Second, recognizing the historical scope of this drought, we strongly recommend looking at all of your existing authorities and budgetary options, including reprogramming funds, to assist domestic livestock production. While most commodity crops are protected from the drought through crop insurance, there is a real and growing concern that livestock operations do not have similar tools readily available to enable them to manage this risk.
Our livestock operations need assistance to sustain their herds. We encourage you to determine if it is possible to provide assistance to these producers, including reimbursement for transportation and handling of feed, reimbursement for transportation of livestock to new grazing locations, and for various means of getting water to livestock.
USDA has several options under conservation programs to provide regulatory relief to producers that are suffering from the drought. Existing authorities, such as the Emergency Conservation Program, could also be a basis for assistance to livestock operations. Additionally, we request that you release all Conservation Reserve Program (CRP) acres for emergency haying and grazing by waiving the nesting period restrictions that remain in place in certain states. We also request that you facilitate the donation of hay harvested on CRP acres to livestock producers seeking forage by paying for the transportation cost of delivering the hay. We ask that you work with your counterparts across the Administration to identify any other federal lands that could be opened up for haying by producers affected by the drought.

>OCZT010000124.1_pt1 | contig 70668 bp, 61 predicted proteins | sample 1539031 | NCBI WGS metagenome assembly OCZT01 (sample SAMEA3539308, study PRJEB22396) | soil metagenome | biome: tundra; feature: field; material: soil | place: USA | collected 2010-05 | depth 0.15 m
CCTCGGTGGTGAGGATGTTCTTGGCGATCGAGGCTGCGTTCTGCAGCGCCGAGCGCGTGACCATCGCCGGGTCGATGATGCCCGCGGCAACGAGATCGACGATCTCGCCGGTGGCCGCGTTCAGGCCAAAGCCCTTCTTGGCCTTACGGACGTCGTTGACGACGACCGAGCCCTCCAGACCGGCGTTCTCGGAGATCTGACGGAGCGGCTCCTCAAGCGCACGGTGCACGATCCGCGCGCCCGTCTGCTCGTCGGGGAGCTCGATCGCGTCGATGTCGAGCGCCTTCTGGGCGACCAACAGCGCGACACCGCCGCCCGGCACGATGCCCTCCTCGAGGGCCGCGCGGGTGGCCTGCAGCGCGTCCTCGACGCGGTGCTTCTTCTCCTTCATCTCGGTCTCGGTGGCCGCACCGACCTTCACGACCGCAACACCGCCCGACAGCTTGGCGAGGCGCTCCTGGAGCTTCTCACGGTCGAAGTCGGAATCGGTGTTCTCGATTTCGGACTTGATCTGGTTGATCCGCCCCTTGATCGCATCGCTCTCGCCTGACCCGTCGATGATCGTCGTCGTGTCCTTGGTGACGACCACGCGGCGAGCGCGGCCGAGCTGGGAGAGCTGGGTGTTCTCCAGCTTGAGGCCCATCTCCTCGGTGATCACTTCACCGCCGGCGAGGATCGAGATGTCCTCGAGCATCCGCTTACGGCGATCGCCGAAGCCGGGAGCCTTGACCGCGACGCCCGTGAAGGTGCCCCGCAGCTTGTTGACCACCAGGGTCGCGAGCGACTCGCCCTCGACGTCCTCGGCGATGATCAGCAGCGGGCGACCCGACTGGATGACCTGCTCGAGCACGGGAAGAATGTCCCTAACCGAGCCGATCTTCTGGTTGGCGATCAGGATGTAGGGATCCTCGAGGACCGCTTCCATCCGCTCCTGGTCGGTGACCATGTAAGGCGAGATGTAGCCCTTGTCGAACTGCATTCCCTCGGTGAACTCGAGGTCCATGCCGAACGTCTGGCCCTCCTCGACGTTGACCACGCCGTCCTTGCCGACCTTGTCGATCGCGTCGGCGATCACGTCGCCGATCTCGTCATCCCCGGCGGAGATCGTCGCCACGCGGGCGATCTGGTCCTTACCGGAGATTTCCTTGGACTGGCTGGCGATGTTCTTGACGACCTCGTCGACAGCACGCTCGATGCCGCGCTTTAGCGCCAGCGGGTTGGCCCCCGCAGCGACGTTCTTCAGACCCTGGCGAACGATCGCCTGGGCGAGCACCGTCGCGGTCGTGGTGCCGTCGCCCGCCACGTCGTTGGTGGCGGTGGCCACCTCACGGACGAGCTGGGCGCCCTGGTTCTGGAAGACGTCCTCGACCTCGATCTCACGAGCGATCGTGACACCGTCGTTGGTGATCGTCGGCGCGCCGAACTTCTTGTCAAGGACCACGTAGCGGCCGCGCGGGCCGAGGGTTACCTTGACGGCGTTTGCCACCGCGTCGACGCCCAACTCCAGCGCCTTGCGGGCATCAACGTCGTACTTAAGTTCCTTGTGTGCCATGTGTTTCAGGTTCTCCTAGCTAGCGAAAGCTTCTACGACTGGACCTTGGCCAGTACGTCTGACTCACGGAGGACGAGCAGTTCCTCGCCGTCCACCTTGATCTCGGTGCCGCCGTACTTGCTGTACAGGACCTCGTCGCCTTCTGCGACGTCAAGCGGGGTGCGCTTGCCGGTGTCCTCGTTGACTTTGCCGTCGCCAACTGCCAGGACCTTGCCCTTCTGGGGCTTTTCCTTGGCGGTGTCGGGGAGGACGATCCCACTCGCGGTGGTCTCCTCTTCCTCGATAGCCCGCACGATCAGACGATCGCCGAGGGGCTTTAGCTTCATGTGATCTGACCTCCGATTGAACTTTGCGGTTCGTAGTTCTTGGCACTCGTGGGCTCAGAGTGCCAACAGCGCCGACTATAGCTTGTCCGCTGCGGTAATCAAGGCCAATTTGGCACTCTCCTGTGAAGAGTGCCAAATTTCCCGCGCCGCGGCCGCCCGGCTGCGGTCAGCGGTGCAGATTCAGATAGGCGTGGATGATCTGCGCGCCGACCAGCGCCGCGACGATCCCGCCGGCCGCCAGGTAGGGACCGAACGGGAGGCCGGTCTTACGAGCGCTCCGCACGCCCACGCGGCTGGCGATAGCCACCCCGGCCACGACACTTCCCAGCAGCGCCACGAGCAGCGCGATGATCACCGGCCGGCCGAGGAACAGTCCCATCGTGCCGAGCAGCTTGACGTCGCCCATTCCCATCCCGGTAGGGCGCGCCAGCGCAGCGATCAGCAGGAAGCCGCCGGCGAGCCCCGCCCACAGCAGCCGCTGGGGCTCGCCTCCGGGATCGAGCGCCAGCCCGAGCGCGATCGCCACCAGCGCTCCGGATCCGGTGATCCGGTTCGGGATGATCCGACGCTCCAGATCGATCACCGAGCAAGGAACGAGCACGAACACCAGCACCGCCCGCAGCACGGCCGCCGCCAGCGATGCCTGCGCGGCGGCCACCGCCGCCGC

Furthermore, as the transportation of both feed and livestock becomes even more important to our nation’s livestock producers, we request that USDA work with the Department of Transportation to temporarily waive weight and length limits for any trucks transporting feed or livestock in an area that has been designated as a disaster area.
Third, working with all producers on the elements of their existing contracts will be important during the drought. We ask that you look at providing waivers for producers who cannot implement all the requirements of their conservation program contracts or other USDA contract obligations due to drought conditions. Flexibility in meeting contract requirements is needed to provide relief to producers adversely impacted by weather conditions.
Finally, as the drought continues, transportation issues along major waterways have begun to arise and will only continue to grow. The U.S. Army Corps of Engineers is working to dredge waterways to keep barge traffic moving and prevent problems with the orderly marketing of crops. USDA must work with the Corps to ensure that problems do not arise with transporting the crops that are available to their needed markets and to be prepared to act if disruptions occur. These types of issues have occurred in the past, and USDA was able to use a variety of tools to help producers and grain marketers operate effectively in this most challenging environment.
Thank you for your prompt and thoughtful consideration of these opportunities. We look forward to your thoughts and, more importantly, to your action in response to our concerns.
Sarah Little 202-224-4774